When President Maduro responded to the recent White House executive order declaring Venezuela to be a national security threat, saying first that it was a “Frankenstein” and later that it was “schizophrenic,” he may have made small errors regarding both literature and psychiatry, but his point was clear enough: Obama’s decree is a bit like Frankenstein’s monster (a hodgepodge) and it indeed comes from a government with a split-personality.
In fact, U.S. politics, like that of most Northern governments, is deeply irrational. This is in part because it is concerted among various oligarchical interests and monopoly groups, making the official discourse really something of an epiphenomenon. Yet it is also because the political sphere obeys discordant, heterogeneous time-frames.
U.S. politics’ profound internal clock – which ticks away in the country’s innards – is that of capital accumulation. The demands of capital accumulation, when they irrupt on the surface of usual national and international politics (with its quotidian fare of summits, elections, and everyday lawmaking) produce strange effects that defy the rationality of this more visible arena.
Take the case of the U.S.’s policies regarding Venezuela. This country’s recent political panorama has been defined, in the first place, by a Bolivarian reformist government that has opted for a Chinese-style project of gradually diversifying its productive apparatus and, in the second place, by a right-wing opposition that (because it was tacitly consulted on the government’s reforms) was inclined to wait patiently for upcoming elections, in which it projected important successes.
Abruptly, this has all undergone a sea-change. In months, if not weeks, the older scenario has given way to a situation marked by widespread political disobedience on the part of the opposition, a graver economic situation, alarming information about coups d’etat, and now open U.S. interference.
Why has this happened? No rational sequence of steps in the internal arena explains why Maduro’s government should abandon its carefully-crafted reformism, nor why the Venezuelan opposition should ditch its plan for very likely electoral successes in late 2015 and 2018. The first key to a serious explanation is to be found rather in the U.S.-Saudi engineered drop in oil prices that happened last November.
The drop in oil prices was the deep voice of international capital speaking, which irrupted as if from nowhere and in counterpoint to the rhythms of local and visible Venezuelan politics. When international capital spoke, it dashed all the local plans, because the slow time-frame of the Bolivarian government’s plans for economic diversification and the turtle steps of the Venezuelan opposition’s march towards the upcoming elections suddenly were no longer viable.
New actors and new, surprising actions appeared. Among them were the opposition’s about-face regarding several “Citizen Power” nominations in December, their extra-parliamentary disobedience, the mysterious Air Force conspiracy, and now the exotic declarations of the White House. These can only be understood as political surface-effects that correspond to the rhythms of capitalist accumulation. In effect, the engineered drop in oil prices needs to have its pay off, not in the middle- or long-term, but more immediately!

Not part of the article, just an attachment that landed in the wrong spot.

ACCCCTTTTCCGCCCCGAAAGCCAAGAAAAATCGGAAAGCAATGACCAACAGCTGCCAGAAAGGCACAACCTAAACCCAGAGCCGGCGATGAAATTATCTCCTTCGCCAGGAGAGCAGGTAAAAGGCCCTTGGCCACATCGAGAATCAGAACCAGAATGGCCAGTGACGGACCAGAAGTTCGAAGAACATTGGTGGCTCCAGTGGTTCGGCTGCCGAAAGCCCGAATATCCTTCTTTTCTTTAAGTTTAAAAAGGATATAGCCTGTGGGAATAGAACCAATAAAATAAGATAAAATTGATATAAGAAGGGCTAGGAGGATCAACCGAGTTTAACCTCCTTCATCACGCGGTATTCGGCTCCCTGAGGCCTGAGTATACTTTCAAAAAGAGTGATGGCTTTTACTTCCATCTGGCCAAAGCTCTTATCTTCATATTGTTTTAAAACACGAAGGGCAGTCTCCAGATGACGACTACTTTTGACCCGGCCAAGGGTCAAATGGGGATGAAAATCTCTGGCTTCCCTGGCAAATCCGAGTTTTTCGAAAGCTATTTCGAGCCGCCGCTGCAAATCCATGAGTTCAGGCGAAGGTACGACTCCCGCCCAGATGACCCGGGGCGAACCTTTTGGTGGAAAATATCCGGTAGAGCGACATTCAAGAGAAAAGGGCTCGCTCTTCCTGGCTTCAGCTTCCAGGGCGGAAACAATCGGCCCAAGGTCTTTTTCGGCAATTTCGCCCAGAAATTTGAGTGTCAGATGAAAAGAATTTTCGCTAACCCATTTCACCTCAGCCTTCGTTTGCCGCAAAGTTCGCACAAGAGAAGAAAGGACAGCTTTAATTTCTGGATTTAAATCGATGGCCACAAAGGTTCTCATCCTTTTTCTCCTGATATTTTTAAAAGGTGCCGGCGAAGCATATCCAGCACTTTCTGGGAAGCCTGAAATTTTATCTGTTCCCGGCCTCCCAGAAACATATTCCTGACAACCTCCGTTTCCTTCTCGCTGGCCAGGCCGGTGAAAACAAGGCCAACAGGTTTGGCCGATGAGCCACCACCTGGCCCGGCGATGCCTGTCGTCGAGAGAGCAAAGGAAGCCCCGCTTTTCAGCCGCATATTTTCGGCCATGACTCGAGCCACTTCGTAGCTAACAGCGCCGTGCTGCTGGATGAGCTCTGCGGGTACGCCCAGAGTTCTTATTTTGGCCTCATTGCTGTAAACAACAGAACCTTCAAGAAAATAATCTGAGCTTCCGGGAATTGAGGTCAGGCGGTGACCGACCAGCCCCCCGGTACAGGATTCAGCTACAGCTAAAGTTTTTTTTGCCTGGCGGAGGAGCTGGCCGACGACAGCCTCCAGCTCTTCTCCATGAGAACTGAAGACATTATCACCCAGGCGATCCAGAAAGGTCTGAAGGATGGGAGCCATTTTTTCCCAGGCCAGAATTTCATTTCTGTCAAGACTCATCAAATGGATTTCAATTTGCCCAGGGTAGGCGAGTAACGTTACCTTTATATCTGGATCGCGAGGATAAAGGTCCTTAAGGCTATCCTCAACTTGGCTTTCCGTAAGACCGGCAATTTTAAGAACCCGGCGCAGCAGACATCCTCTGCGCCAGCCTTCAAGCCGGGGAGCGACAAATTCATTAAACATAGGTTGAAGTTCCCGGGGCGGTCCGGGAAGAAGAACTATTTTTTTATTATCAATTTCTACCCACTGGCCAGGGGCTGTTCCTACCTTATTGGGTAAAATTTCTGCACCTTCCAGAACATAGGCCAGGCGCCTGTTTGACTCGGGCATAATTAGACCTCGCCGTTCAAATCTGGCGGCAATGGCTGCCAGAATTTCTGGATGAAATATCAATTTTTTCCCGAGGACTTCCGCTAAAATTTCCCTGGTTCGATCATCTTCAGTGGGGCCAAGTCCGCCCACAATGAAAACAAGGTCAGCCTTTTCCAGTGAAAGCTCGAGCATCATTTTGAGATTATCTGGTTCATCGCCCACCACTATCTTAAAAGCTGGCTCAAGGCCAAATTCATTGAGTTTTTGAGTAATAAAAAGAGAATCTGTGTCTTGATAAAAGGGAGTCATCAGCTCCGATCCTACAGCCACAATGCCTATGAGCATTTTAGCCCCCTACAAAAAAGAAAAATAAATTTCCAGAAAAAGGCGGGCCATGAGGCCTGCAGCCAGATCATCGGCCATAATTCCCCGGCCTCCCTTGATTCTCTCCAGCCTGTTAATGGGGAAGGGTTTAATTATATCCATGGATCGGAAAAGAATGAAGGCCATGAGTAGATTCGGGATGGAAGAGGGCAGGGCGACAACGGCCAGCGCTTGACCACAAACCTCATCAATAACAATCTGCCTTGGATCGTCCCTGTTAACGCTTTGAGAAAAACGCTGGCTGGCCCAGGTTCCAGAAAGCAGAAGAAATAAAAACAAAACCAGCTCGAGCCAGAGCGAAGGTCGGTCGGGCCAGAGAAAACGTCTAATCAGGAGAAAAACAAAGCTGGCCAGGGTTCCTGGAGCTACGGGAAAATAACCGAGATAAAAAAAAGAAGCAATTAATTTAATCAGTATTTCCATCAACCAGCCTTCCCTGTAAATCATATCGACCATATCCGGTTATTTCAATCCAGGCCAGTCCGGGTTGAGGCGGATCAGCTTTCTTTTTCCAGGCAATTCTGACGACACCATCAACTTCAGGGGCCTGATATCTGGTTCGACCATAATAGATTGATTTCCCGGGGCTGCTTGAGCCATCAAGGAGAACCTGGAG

Now that the surprise has come, what should the Venezuelan government and people do? The risks of this new situation are more than evident but, by the same token, it should be clear that the Bolivarian government was extremely foolish to think that it could follow a risk-free path to socialism, which was the aspiration expressed in the concerted “Chinese model” of slowly developing the country’s productive forces by way of innocuous reforms. This is the perennial social-democratic myth, which is always projected upon capitalism’s gradualist time-lines and fantasies of normality. It is a myth that capitalism itself, when it periodically assumes a fascist modality, takes charge of debunking.
With risk-free, rule-abiding normality dashed to the rocks, is it not time for Venezuela to try something else? That Maduro has been both brandishing the Venezuelan Constitution like a talisman and at the same time asked for exceptional powers, shows him to be caught between two options. Yet for the Bolivarian socialist movement as a whole, it is clear that some variant of the latter option – that is to say, declaring a state of exception – is the right path.
The real state of exception, however, is nothing other than socialism: the negation of capitalism’s automatic mechanisms and clocks of all kinds in favor of a deliberate human construction. It consists neither of chasing the imperialist monster to the North Pole nor ignoring it, but rather marching to the beat of one’s own drummer. The rhythm of this drummer is marked by the masses’ needs, the programmed satisfaction of which (via solid steps toward socialism) is the surest protection Maduro’s government can have when faced with imperialism.
Chris Gilbert is professor of political science in the Universidad Bolivariana de Venezuela.